LSE’s Janna Miletzki discovers the ever-changing landscape of Kigamboni, a suburb of Dar es Salaam.
In the middle of this picture, one can see an advertisement painted by hand for the virtual social network website Facebook – a Western phenomenon. Facebook, it says, is “sugar for beautiful people” (sukari ya warembo) – it is a platform where beautiful people can show themselves to the virtual public.
Yet this advertisement seems oddly placed on a wall of a demolished or never completed ruin of a house, in a place which does not look like a hub of virtual modernised communication.
In Dar es Salaam, nothing is ever quite finished as the cityscape is changing at a fast pace. Houses are built, but construction is abandoned halfway when the finances run out.
Dar es Salaam, on the Indian Ocean, is situated on two sides of a canal. The place in the photo is on the less developed side of the city: on Kigamboni. There, Western tourists relax on the beaches and local residents find peace from the loudness and traffic from the other side of the city. It is only reachable by ferry, which connects the two sides every 10-15 minutes.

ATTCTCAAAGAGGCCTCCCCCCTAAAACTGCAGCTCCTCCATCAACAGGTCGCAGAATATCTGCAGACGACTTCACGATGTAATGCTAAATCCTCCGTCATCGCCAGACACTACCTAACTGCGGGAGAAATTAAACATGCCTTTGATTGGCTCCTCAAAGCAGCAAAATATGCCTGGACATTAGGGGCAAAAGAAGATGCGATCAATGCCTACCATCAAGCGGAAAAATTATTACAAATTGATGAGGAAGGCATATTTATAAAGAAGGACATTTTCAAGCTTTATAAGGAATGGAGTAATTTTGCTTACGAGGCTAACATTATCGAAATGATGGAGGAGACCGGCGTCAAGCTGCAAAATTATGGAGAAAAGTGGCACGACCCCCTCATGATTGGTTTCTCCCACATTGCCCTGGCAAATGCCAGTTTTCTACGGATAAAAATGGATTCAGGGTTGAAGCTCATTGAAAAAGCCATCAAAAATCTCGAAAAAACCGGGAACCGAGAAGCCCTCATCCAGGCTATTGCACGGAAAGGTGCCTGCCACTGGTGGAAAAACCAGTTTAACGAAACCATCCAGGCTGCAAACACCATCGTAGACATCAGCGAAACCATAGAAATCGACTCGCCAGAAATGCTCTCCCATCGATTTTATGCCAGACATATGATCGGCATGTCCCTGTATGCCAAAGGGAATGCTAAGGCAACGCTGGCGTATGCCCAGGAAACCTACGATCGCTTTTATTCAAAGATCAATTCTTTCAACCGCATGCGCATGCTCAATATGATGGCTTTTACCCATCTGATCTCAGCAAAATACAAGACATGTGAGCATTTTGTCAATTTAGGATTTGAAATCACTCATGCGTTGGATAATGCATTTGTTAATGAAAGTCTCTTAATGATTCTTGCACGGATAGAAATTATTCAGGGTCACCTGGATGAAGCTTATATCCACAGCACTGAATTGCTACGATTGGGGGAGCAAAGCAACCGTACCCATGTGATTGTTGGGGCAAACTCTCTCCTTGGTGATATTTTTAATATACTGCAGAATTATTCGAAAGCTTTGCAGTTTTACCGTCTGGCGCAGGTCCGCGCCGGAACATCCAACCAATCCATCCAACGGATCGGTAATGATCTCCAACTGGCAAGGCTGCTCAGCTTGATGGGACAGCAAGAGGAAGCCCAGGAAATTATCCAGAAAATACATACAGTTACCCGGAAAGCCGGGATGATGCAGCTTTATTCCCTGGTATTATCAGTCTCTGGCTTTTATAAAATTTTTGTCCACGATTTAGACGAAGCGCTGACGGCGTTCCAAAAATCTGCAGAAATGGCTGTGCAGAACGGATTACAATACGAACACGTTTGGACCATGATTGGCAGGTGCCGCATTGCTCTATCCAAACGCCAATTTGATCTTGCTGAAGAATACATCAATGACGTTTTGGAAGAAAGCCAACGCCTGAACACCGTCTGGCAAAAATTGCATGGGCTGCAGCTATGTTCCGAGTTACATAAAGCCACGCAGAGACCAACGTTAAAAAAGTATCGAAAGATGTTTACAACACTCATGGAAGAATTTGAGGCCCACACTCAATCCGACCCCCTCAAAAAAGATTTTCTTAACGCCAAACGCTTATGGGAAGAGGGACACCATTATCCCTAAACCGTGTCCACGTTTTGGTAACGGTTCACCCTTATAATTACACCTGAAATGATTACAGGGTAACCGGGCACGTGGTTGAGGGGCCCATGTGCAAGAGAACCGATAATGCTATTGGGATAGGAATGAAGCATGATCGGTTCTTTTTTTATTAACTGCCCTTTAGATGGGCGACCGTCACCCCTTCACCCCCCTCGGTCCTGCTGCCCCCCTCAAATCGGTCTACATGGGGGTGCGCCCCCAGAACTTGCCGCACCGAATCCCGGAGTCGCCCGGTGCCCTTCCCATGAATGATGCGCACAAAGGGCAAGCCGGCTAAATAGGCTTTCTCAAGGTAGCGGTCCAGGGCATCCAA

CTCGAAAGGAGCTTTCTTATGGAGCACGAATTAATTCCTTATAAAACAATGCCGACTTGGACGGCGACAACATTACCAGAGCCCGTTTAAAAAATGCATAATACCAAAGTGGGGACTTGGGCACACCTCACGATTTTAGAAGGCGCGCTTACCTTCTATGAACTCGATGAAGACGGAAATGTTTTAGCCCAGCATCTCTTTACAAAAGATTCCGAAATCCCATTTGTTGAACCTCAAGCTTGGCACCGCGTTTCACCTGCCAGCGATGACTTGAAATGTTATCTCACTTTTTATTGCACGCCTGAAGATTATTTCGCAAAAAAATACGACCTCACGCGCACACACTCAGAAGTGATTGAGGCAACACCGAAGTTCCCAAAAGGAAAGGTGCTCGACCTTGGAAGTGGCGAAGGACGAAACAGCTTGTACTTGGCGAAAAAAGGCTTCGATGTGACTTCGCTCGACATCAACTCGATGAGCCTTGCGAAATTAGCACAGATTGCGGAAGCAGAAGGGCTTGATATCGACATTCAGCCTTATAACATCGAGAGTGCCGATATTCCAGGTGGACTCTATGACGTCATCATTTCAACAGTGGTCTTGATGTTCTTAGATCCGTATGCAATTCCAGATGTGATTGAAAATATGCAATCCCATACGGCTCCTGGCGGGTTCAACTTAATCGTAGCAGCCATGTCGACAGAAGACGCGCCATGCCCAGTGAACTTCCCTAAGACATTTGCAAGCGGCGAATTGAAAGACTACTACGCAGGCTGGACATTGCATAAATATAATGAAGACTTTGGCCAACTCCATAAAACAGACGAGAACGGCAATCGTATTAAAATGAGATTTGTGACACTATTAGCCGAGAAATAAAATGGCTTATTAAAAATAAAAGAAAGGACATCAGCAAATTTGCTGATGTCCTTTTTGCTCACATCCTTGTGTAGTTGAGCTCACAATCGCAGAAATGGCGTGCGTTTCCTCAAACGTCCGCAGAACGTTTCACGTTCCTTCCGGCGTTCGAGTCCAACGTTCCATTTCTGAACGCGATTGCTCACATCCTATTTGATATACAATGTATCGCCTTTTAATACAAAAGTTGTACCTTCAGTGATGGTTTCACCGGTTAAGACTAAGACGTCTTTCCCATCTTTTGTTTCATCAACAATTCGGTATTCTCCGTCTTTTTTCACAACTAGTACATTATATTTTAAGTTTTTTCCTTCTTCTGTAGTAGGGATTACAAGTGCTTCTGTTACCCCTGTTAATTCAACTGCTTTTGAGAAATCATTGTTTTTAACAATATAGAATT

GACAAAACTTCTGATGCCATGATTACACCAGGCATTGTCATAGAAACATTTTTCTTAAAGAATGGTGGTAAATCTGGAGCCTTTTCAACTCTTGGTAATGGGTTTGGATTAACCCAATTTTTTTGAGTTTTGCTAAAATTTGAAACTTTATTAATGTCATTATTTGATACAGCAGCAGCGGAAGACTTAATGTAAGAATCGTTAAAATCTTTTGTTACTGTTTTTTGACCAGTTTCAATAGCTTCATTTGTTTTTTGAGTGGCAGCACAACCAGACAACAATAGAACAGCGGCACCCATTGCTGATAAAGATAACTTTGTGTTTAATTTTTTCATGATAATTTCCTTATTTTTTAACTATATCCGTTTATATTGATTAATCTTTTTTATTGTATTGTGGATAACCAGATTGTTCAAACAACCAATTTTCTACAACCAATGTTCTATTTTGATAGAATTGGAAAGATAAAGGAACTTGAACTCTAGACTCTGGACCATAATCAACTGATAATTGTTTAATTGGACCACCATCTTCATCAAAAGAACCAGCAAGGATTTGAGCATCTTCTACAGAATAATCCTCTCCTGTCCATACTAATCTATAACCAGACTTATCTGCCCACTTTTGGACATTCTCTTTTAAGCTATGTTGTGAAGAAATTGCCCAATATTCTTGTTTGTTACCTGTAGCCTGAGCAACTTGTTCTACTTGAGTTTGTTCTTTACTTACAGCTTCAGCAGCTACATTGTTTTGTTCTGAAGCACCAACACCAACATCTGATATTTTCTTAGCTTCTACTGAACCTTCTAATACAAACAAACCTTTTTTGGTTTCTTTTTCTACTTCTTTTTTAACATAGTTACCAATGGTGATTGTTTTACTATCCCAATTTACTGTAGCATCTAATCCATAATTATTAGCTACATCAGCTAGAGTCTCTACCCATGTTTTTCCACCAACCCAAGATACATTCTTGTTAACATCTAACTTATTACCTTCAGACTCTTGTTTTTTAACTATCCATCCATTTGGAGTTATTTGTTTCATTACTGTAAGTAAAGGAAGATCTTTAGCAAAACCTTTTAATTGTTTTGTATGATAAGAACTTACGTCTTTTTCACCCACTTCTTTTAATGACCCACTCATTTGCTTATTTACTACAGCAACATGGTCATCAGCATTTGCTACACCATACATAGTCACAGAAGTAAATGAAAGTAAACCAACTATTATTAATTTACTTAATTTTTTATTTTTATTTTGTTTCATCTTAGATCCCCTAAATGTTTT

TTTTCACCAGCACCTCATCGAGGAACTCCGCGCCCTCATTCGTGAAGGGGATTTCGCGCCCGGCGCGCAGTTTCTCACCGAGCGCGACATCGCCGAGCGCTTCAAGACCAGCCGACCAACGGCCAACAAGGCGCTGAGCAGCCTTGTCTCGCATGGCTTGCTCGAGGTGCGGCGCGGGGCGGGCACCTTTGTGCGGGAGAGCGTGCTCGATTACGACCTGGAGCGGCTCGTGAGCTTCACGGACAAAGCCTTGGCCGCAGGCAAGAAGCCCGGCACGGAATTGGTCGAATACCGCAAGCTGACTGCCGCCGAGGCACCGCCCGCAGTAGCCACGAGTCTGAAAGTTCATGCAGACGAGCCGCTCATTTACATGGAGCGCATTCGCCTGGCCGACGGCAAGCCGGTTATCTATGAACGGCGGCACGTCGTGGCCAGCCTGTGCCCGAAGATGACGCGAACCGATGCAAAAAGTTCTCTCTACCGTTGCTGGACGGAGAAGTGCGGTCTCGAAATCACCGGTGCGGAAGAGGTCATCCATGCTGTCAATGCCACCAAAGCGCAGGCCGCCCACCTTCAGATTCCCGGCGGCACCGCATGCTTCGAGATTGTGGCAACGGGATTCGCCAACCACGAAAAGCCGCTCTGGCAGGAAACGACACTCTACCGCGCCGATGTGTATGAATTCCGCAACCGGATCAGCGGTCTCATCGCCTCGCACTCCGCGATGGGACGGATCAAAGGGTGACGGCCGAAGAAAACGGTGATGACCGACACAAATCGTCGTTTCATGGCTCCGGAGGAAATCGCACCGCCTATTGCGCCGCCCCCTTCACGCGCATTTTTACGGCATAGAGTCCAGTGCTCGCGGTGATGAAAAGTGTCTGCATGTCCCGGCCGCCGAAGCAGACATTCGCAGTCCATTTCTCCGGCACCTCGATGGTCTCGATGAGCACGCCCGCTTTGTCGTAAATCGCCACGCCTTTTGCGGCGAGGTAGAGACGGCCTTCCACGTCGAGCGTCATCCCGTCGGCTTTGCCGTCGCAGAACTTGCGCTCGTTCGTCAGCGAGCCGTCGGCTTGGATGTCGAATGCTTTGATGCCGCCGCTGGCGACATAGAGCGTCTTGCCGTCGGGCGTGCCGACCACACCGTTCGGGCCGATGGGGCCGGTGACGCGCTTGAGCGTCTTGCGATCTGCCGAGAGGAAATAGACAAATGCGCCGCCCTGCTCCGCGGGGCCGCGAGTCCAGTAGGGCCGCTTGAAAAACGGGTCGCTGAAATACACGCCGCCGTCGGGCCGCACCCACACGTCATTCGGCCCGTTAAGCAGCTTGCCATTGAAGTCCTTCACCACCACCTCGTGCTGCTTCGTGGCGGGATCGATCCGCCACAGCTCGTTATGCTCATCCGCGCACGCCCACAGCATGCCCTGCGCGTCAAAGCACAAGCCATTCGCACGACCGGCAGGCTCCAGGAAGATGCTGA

The “rural idyll” seen in the picture might soon not exist anymore since the government has decided to plan a modern city in this area, with education and health facilities as well as a better connection to the other side. Soon, there will also be a tunnel and the Princess Catherine Bridge to link the two parts. Will Facebook soon be not only a funny or ironic advertisement, but one of the main means of communication for people living on Kigamboni?
The post originally appeared on A Season of Urban Vignettes blog.